Election 2014

Alameda voters have narrowly elected schools trustee Trish Spencer as their mayor in a stunning electoral upset, effectively abandoning a dozen years of progressive, pro-development leadership in favor of a populist mayor who has promised to slow development of the Island.

Mayor Marie Gilmore conceded the Alameda mayor's race Wednesday at a press conference in front of City Hall, saying she will not seek a recount of votes cast in the super-close race.

Alamedans have experienced a week of suspense as they wait for all the votes to be counted in the super-close mayor’s race.

Updated at 10:34 a.m. Monday, November 10 in BOLD

Mayoral challenger Trish Spencer extended her lead over incumbent Marie Gilmore on Sunday, a shift that may close the door on Gilmore’s chances of keeping her seat.

Trish Spencer holds a shrinking lead over Marie Gilmore in mayor's race, with the gap between the candidates now at 58 votes, results released Saturday evening by the Alameda County Registrar of Voters show.

Mayor Marie Gilmore edged closer to challenger Trish Spencer in the mayor’s race Friday, and fewer than 100 votes now separate the two candidates.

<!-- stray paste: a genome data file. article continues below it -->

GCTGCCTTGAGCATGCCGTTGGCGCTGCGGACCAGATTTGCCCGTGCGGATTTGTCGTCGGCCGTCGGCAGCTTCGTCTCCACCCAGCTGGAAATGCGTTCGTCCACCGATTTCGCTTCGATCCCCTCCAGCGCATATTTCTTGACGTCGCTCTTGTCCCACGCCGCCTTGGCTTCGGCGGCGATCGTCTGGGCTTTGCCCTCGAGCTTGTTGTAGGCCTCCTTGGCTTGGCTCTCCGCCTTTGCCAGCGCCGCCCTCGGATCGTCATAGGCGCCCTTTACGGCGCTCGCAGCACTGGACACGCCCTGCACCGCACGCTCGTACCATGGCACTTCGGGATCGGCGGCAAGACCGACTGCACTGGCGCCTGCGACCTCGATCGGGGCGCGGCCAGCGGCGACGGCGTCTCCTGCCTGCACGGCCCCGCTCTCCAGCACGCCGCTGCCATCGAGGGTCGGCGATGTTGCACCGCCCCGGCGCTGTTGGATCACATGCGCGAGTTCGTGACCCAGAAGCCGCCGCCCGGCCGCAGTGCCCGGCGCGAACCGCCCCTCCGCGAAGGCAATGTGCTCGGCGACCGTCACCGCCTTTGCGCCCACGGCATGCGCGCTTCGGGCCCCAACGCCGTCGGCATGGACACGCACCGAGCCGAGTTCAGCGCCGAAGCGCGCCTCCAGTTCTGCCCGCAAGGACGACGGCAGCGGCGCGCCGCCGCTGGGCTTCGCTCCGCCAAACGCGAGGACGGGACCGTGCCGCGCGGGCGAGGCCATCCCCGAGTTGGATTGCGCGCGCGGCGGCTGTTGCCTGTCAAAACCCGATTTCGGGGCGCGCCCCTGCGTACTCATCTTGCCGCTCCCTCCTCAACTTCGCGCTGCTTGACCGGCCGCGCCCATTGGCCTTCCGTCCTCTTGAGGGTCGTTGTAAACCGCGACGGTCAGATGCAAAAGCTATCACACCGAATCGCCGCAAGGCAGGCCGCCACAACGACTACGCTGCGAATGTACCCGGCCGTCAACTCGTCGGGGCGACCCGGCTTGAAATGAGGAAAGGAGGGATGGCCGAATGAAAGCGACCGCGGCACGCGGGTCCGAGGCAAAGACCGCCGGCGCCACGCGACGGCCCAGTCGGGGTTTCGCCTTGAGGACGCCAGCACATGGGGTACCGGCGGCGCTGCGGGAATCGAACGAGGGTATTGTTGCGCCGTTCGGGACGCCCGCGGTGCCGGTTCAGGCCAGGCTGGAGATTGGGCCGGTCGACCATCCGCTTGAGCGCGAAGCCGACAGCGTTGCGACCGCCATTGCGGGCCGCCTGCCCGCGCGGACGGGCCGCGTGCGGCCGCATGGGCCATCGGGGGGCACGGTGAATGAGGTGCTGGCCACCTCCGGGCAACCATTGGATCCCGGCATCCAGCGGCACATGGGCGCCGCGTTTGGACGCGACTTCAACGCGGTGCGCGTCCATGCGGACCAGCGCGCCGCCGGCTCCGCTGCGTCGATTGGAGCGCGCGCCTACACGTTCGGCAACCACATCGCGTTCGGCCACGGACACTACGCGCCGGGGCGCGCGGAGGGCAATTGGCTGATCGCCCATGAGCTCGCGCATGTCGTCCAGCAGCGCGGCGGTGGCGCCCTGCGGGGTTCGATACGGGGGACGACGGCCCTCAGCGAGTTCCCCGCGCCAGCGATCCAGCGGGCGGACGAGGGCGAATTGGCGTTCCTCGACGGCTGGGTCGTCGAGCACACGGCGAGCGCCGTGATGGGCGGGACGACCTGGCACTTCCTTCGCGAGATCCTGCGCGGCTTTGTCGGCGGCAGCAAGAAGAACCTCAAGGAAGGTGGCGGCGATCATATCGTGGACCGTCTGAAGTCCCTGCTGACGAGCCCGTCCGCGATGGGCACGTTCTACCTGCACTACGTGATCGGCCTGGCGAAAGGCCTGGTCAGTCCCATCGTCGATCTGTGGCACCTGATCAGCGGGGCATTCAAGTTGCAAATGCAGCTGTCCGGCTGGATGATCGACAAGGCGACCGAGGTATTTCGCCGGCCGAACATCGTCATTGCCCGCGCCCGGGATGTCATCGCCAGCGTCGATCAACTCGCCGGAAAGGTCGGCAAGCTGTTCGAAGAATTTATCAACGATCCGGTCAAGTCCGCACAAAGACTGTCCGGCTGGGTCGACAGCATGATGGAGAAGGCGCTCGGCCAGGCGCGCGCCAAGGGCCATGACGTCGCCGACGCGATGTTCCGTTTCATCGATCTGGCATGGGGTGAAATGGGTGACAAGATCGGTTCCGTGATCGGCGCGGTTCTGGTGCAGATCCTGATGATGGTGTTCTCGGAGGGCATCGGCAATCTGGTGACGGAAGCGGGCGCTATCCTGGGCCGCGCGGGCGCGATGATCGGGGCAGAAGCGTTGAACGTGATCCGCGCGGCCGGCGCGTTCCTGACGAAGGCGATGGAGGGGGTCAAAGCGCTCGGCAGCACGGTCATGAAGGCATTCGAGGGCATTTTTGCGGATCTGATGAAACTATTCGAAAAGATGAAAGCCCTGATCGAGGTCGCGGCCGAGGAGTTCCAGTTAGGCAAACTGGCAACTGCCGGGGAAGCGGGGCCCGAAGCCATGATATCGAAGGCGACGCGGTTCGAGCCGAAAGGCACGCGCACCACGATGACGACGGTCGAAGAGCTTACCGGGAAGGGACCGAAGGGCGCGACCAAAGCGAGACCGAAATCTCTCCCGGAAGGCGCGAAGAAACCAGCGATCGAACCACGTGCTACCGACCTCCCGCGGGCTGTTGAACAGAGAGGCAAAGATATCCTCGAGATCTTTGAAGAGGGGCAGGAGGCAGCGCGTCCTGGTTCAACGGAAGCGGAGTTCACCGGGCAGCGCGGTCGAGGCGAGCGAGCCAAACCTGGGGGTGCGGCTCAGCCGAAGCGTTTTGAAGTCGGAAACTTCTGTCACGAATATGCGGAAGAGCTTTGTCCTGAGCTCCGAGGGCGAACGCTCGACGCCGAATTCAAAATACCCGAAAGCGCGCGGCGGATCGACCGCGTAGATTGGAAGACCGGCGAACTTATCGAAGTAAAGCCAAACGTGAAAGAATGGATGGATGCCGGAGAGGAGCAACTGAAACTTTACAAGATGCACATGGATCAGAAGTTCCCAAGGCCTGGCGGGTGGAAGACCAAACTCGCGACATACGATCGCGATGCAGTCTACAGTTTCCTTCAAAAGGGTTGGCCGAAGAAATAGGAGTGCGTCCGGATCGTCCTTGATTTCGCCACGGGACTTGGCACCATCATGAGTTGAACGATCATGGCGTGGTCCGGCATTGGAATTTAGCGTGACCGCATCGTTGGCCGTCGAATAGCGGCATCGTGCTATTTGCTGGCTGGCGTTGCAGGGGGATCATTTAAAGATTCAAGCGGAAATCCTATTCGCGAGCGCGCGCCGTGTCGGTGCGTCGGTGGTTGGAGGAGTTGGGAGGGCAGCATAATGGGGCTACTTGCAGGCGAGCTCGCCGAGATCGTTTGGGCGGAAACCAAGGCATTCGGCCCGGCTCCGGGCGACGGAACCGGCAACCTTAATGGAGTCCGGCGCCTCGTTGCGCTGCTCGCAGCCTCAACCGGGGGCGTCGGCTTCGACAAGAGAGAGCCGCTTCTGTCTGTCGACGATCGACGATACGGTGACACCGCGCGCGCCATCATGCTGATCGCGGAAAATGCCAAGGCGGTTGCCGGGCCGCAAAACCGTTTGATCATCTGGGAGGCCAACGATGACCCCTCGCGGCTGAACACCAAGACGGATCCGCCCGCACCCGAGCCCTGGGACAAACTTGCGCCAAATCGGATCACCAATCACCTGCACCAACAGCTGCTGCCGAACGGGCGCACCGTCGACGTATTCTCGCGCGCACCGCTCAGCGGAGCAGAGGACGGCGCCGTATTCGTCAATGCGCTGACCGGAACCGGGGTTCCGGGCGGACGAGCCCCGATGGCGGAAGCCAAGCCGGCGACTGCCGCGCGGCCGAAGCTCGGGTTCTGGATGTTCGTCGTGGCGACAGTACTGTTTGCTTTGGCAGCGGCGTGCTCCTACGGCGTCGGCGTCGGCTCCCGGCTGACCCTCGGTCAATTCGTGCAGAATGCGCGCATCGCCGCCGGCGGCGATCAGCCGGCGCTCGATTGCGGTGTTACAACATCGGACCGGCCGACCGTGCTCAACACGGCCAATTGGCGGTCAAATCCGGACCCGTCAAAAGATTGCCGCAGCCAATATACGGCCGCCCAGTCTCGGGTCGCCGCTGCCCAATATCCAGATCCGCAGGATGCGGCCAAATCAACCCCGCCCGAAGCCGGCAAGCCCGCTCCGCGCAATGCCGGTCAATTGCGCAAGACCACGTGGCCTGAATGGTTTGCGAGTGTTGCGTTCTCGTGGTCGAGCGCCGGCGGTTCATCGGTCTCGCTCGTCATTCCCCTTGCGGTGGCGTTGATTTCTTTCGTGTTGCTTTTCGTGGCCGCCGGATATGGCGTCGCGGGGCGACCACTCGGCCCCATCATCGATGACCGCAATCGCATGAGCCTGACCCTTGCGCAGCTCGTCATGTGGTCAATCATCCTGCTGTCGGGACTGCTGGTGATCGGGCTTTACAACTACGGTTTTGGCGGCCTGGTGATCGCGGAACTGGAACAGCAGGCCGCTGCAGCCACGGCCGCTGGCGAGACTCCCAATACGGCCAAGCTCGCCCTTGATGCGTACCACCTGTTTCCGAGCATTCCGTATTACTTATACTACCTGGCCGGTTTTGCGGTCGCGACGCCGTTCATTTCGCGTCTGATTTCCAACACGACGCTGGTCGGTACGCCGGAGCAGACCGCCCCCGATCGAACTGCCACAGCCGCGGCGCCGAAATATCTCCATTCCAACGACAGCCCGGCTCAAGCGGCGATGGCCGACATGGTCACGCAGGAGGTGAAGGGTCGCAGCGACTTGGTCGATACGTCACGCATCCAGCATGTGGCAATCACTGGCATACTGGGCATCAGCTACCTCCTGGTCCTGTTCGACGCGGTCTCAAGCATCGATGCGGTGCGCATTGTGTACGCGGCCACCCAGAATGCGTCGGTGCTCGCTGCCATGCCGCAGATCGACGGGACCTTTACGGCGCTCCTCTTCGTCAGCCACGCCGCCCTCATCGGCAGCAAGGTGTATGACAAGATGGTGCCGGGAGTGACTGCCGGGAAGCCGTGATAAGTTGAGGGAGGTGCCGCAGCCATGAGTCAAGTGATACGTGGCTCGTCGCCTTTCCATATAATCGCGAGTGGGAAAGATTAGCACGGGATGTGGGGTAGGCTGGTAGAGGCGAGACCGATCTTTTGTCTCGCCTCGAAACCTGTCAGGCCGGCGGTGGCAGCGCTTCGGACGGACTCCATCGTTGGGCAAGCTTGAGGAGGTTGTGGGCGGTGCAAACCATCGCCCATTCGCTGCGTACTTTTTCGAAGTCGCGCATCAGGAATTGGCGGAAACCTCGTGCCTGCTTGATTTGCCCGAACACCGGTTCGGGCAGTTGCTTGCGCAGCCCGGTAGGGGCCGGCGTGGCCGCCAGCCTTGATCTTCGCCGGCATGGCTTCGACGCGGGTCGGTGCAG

With an additional 5,015 Alameda votes counted, Spencer still leaders the race with 9,681 votes to Gilmore’s 9,590 votes.

The razor's edge margin in the Alameda mayor's race got a little tighter Thursday, with Mayor Marie Gilmore gaining ground on her opponent, school board trustee Trish Spencer.

Here's our Liveblog coverage of Election Night.

If you haven't already voted by mail, today is Election Day. You can look up your ballot and polling place on the Alameda County Registrar of Voters website.

Last week, we offered you our quick takes on your candidates for mayor and City Council. Today we’ve got part two of that story, with a rundown on three candidates for two school board seats and also, the Measure I school bond.

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